The unit circle is a circle with radius r=1 and the point P(x,y) can be anywhere on the circumference. The point and the origin defines an angle with the horizontal x-axis. The unit circle is allows for a formal definition for \( sin \theta \) and \( cos \theta \) for angles \( \theta > 90 \). The x coordinate of P is \( cos \theta \) and the y coordinate of P is \( sin \theta \) , i.e. \( x=cos \theta \) and \( y=sin \theta \). That is the fundamental concept behind trigonometry. Students often find this confusing at first because it is so simple.

The cos and sin functions of a scientific calculator accepts an angle and returns the x and y coordinates of the point P respectively. You can test your calculator with the unit circle on the left where the numbers have been rounded to 4 decimal places. The calculator should be in degrees mode. From the unit circle and the definition of cos and sin it follows that:

cos(0)=1, cos(180)=-1, cos(90)=0, and cos(270)=0.

sin(0)=0, sin(180)=0, sin(90)=1, and sin(270)=-1

In most textbooks \( \theta \) is replaced by x, and note this x is not the x-axis of the unit circle, this can be another source of confusion.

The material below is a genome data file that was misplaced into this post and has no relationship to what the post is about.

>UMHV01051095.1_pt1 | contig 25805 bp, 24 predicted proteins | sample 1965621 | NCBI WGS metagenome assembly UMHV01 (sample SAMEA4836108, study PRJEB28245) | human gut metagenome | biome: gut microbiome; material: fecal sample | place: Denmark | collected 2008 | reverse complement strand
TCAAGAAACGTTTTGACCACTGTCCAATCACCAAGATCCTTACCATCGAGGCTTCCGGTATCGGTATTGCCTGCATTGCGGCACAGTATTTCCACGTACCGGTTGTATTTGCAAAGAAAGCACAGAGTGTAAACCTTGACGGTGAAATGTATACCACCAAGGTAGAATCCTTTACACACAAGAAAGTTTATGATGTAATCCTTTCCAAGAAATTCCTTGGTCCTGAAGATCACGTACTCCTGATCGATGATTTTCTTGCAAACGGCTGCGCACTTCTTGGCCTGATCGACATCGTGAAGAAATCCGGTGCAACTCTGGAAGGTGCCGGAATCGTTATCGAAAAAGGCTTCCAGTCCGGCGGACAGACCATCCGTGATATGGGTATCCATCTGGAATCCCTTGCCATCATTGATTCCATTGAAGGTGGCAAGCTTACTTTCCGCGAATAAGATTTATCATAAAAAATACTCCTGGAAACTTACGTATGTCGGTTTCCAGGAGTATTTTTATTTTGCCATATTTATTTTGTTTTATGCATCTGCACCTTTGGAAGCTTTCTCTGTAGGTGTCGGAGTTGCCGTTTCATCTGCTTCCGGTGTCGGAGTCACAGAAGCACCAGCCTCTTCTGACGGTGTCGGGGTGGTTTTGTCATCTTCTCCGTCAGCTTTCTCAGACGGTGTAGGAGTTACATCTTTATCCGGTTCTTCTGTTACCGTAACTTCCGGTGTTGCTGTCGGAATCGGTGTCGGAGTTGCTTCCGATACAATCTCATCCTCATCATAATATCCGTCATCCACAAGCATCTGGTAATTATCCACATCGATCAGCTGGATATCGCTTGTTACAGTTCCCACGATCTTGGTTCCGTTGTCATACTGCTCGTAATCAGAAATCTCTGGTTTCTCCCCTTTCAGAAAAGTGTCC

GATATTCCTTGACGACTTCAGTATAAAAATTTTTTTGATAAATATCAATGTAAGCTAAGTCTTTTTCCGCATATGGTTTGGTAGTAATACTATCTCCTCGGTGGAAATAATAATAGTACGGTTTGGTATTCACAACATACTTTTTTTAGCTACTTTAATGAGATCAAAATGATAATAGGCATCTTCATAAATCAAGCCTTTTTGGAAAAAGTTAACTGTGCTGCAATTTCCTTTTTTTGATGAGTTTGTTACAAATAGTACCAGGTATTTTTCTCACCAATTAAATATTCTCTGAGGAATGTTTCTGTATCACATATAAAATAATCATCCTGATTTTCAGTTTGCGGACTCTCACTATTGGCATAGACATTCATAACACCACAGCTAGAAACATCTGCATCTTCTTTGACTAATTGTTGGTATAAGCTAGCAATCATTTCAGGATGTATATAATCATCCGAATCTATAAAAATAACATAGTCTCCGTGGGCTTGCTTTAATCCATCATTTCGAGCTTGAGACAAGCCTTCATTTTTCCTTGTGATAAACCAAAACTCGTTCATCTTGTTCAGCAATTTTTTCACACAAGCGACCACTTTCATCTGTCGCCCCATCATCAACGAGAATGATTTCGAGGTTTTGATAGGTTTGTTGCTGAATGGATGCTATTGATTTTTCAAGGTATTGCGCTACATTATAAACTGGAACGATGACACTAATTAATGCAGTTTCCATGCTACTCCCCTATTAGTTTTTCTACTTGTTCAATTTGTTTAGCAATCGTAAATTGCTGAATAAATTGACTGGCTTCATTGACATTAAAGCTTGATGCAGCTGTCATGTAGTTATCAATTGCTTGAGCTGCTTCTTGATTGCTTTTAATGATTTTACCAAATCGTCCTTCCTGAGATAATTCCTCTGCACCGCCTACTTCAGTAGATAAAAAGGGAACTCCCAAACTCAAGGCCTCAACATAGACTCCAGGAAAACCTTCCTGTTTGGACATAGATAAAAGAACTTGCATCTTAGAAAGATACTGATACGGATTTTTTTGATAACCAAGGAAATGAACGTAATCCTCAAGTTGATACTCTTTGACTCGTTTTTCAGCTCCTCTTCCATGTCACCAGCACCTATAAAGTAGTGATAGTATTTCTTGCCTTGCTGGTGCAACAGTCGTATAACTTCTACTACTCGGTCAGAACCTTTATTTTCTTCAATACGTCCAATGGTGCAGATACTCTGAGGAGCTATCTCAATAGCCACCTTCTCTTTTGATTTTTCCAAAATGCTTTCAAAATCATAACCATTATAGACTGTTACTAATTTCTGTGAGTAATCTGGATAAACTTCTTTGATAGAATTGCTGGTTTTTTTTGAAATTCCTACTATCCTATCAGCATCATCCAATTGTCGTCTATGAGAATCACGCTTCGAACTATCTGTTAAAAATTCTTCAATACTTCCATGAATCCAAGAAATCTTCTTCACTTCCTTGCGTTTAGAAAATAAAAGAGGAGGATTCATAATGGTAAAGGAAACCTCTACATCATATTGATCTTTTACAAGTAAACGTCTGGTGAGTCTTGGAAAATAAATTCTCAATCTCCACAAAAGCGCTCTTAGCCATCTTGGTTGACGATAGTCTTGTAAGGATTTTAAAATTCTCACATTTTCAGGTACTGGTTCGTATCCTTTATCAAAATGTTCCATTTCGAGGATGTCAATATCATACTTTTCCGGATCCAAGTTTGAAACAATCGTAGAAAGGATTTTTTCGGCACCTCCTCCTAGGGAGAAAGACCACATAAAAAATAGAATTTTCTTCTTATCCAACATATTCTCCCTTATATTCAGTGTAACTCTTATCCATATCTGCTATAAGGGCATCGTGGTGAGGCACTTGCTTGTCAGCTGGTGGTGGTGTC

A common problem involving the unit circle is, solve for the angle \(\theta \) given \( cos \theta =k \) or \( sin \theta=k \) where \(-1\leq k \leq 1 \) and \(0\leq \theta \leq 360 \) .

Try the question before pressing to view the solution

P(x,y) is on the unit circle where \( x=cos \theta \) and \( y=sin \theta \), this is the formal defintion for the sine and cosine of angles that are greater than 90 degrees.

The solution to \( cos \theta =k \) can be found using the calculators arccos function. The other solution is then found by reflecting the angle through the x-axis.

The solution to \( sin \theta =k \) can be found using the calculators arcsin function. The other solution is then found by reflecting the angle through the y-axis.

Understand the above and you have made a great start to the unit circle.